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Re: Which of the following represents the complete range of x [#permalink]
09 Jul 2013, 20:08

1

This post received KUDOS

Expert's post

WholeLottaLove wrote:

Which of the following represents the complete range of x over which x^3 – 4x^5 < 0?

x^3 – 4x^5 < 0 x^3(1-4x^2) < 0 (1-4x^2) < 0 1 < 4x^2 √1 < √4x^2 (when you take the square root of 4x^2 you take the square root of a square so...) 1 < |2x|

1<(2x) 1/2 < x OR 1<-2x -1/2>x

I am still a bit confused as to how we get 0. I see how it is done with the "root" method but my way of solving was just a bit different. Any thoughts?

The step in red above is your problem. How did you get rid of x^3? Can you divide both sides by x^3 when you have an inequality? You don't know whether x^3 is positive or negative. If you divide both sides by x^3 and x^3 is negative, the sign will flip. So you must retain the x^3 and that will give you 3 transition points (-1/2, 0 , 1/2) Even in equations, it is not a good idea to cancel off x from both sides. You might lose a solution in that case x = 0 e.g. x(x - 1) = 0 (x - 1) = 0 x = 1 (Incomplete)

Re: Which of the following represents the complete range of x [#permalink]
09 Jul 2013, 21:10

Thank you, I figured that was my problem and you confirmed it!

VeritasPrepKarishma wrote:

WholeLottaLove wrote:

Which of the following represents the complete range of x over which x^3 – 4x^5 < 0?

x^3 – 4x^5 < 0 x^3(1-4x^2) < 0 (1-4x^2) < 0 1 < 4x^2 √1 < √4x^2 (when you take the square root of 4x^2 you take the square root of a square so...) 1 < |2x|

1<(2x) 1/2 < x OR 1<-2x -1/2>x

I am still a bit confused as to how we get 0. I see how it is done with the "root" method but my way of solving was just a bit different. Any thoughts?

The step in red above is your problem. How did you get rid of x^3? Can you divide both sides by x^3 when you have an inequality? You don't know whether x^3 is positive or negative. If you divide both sides by x^3 and x^3 is negative, the sign will flip. So you must retain the x^3 and that will give you 3 transition points (-1/2, 0 , 1/2) Even in equations, it is not a good idea to cancel off x from both sides. You might lose a solution in that case x = 0 e.g. x(x - 1) = 0 (x - 1) = 0 x = 1 (Incomplete)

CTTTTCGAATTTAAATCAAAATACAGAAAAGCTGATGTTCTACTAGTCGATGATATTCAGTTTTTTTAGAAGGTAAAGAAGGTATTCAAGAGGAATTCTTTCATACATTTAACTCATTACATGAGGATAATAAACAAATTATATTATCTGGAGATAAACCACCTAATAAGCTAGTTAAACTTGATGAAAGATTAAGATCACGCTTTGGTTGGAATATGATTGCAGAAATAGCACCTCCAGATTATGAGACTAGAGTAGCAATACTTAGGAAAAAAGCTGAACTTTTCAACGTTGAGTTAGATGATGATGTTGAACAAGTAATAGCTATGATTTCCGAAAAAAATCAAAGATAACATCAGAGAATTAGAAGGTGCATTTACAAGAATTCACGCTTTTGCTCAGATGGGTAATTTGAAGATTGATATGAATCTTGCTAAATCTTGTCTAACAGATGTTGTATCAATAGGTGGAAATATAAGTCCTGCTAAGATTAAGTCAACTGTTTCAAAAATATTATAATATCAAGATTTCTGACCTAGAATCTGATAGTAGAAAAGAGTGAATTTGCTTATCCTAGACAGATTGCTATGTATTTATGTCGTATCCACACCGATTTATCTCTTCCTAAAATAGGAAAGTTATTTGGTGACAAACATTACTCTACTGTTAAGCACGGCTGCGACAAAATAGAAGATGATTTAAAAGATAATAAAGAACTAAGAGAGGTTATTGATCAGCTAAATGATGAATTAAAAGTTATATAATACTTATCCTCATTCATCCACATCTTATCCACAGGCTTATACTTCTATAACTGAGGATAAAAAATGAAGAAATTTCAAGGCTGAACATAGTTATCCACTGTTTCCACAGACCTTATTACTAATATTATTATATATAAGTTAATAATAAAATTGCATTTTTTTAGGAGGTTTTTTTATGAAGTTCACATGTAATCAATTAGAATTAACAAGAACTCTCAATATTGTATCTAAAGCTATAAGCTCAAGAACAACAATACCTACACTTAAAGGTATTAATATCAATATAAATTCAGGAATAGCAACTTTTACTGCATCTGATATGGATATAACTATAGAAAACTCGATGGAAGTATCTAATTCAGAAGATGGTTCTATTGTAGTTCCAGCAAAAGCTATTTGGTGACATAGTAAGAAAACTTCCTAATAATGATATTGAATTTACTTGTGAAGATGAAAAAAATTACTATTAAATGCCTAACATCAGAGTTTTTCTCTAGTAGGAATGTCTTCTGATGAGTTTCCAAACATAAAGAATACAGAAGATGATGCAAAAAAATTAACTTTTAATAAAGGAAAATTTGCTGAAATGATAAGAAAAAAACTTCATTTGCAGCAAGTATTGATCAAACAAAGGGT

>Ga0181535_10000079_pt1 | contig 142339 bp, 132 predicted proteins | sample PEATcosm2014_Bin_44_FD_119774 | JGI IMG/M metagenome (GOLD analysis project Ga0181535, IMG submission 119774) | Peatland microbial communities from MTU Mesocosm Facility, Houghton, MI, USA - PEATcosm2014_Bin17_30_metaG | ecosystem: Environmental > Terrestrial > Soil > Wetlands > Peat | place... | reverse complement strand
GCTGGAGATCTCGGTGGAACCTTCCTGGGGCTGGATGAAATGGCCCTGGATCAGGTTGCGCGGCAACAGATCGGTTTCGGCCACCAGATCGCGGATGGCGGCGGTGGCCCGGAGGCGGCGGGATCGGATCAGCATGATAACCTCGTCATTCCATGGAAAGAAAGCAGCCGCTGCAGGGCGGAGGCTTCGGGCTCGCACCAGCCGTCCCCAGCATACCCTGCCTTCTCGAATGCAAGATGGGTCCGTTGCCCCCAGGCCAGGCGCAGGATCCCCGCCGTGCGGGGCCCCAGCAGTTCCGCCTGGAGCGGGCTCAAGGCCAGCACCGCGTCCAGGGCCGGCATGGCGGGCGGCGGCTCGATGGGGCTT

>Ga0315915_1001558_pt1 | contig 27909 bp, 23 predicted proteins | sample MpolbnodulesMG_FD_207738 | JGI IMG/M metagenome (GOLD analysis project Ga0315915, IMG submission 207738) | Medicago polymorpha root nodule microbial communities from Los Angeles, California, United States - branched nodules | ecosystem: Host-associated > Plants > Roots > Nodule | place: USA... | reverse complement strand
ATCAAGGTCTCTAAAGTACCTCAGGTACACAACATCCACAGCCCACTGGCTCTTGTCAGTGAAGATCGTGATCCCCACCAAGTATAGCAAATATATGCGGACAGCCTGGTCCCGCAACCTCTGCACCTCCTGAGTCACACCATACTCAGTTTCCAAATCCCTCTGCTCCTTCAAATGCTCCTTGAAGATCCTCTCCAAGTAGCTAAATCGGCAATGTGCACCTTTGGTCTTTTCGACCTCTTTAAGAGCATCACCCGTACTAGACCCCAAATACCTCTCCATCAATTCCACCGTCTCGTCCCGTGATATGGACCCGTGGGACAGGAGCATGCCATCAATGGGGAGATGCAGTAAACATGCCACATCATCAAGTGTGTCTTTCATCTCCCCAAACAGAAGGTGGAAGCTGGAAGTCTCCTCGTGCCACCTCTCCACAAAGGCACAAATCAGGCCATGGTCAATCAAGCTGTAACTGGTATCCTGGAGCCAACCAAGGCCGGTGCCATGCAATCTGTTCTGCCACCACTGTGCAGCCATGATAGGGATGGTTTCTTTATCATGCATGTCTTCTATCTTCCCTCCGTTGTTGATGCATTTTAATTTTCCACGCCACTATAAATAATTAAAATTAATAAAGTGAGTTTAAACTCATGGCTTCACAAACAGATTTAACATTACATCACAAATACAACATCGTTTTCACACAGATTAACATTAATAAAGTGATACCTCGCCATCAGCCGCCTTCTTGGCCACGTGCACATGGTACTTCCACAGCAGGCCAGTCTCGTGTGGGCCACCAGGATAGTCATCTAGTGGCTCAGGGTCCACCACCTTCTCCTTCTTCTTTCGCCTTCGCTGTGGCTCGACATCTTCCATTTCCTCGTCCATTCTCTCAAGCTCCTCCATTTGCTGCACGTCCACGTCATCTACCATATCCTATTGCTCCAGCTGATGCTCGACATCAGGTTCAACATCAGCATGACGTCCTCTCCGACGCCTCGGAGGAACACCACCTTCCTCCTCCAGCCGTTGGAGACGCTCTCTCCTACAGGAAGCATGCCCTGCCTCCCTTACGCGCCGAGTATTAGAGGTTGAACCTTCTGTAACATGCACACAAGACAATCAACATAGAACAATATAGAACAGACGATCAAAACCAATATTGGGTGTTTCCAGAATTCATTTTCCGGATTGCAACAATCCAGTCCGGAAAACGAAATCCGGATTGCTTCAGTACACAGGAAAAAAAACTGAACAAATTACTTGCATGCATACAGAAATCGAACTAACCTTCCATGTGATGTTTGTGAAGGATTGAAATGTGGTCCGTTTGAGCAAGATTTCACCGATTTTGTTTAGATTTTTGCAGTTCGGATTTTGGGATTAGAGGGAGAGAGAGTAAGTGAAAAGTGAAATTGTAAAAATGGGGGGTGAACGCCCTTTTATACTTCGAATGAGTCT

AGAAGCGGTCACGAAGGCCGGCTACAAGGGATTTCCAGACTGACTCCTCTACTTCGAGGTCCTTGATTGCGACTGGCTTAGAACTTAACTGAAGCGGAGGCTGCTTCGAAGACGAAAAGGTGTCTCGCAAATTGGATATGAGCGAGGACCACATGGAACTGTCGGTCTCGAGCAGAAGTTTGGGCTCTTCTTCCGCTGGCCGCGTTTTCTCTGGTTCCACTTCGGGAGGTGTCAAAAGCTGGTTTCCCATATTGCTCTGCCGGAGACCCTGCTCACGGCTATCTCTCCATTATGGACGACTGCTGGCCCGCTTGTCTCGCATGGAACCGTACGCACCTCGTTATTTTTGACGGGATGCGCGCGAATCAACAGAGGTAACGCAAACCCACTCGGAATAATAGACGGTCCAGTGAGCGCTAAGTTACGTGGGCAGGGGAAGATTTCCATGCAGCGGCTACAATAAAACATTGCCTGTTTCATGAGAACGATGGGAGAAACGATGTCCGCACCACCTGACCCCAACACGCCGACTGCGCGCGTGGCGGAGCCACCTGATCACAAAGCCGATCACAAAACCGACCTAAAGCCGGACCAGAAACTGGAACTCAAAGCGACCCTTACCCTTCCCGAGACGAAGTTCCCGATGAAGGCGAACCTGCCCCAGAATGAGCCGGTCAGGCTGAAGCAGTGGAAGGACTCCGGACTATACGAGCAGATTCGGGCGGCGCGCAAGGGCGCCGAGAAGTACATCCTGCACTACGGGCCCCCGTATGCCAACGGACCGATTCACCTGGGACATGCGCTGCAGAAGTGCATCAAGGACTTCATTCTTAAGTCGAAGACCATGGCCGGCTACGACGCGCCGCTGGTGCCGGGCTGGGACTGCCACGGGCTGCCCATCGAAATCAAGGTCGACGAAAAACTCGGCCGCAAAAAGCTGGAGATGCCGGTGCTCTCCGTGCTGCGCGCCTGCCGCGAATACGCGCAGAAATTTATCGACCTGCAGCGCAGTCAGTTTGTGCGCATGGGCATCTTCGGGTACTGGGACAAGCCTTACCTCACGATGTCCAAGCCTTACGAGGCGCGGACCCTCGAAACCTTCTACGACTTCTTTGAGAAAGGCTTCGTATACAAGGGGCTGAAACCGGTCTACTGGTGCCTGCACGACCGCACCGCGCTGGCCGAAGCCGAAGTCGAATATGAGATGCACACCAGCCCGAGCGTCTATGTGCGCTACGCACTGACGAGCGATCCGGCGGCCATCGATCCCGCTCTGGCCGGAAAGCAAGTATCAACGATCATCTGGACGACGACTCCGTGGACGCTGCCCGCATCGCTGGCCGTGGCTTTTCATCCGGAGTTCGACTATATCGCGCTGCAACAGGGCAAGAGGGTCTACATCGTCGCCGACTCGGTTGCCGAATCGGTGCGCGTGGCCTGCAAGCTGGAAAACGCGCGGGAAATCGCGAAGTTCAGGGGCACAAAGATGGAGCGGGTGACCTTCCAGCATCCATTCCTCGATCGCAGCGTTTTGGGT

Re: Which of the following represents the complete range of x [#permalink]
09 Jul 2013, 21:40

Expert's post

WholeLottaLove wrote:

Which of the following represents the complete range of x over which x^3 – 4x^5 < 0?

x^3 – 4x^5 < 0 x^3(1-4x^2) < 0 (1-4x^2) < 0 1 < 4x^2 √1 < √4x^2 (when you take the square root of 4x^2 you take the square root of a square so...) 1 < |2x|

1<(2x) 1/2 < x OR 1<-2x -1/2>x

I am still a bit confused as to how we get 0. I see how it is done with the "root" method but my way of solving was just a bit different. Any thoughts?

You cannot reduce by x^3 in the red part.
_________________

Re: Which of the following represents the complete range of x [#permalink]
09 Jul 2013, 21:43

I didn't. I was trying to show that x^3 < 0 and (1-4x^2) < 0 (to get the check points) but I forgot to show for x^3!

Thank you, though!

Bunuel wrote:

WholeLottaLove wrote:

Which of the following represents the complete range of x over which x^3 – 4x^5 < 0?

x^3 – 4x^5 < 0 x^3(1-4x^2) < 0 (1-4x^2) < 0 1 < 4x^2 √1 < √4x^2 (when you take the square root of 4x^2 you take the square root of a square so...) 1 < |2x|

1<(2x) 1/2 < x OR 1<-2x -1/2>x

I am still a bit confused as to how we get 0. I see how it is done with the "root" method but my way of solving was just a bit different. Any thoughts?

Re: Which of the following represents the complete range of x [#permalink]
01 Aug 2013, 22:29

Expert's post

WholeLottaLove wrote:

This might be a difficult question to answer, but here it is:

I understand the methodology in how the correct answer was arrived at (thanks, Bunuel) but my question is, how do I know to use that methodology with this particular question?

Also, could I solve for this problem using x^3(1-4x^2)<0 as opposed to (1+2x)*x^3*(1-2x)<0?

As always, thanks to the community for all of your help.

When you have linear factors and inequalities, think of this method. Since this method is useful for linear factors, you need to split the quadratic (1 - 4x^2) into (1-2x)*(1+2x). Some quadratic or higher powers may not be a problem (e.g. (x + 1)^2, (x^2 + 1) etc are always positive) so they can be ignored. For more, check: http://www.veritasprep.com/blog/2012/07 ... s-part-ii/ _________________

Re: Which of the following represents the complete range of x [#permalink]
01 Aug 2013, 23:21

VeritasPrepKarishma wrote:

lesnin wrote:

Hi All,

Could I conclude that for this case i.e (1+2x)*x^3*(1-2x)<0 even if one of the terms <0, that does not necessarily mean that the entire product of the 3 terms <0. Cause like if the eq was (1+2x)*x^3*(1-2x)= 0 ....I could have safely concluded that However in this case for the entire product <0.. either 1 terms or 2 terms or even all 3 terms can be - ve.

When you have product of two or more terms, the product will be negative only when odd number of terms are negative i.e. either only one term is negative and rest are positive or only 3 terms are negative and rest are positive or only 5 terms are negative and rest are positive. (-)(+)(+) = (-) (-)(-)(+) = (+) (-)(-)(-) = (-)

According to me answer should be

x^3(1-4x^2)<0 x^3(1-2x)(1+2x)<0

+ (-1/2) - (0) + (1/2) -

If less than 0, select (-) curves.

Answer: -1/2 < x < 0 or 1/2 < x ==> C

I solved all the the difficult inequality questions using this technqiue.I guess i am missing something.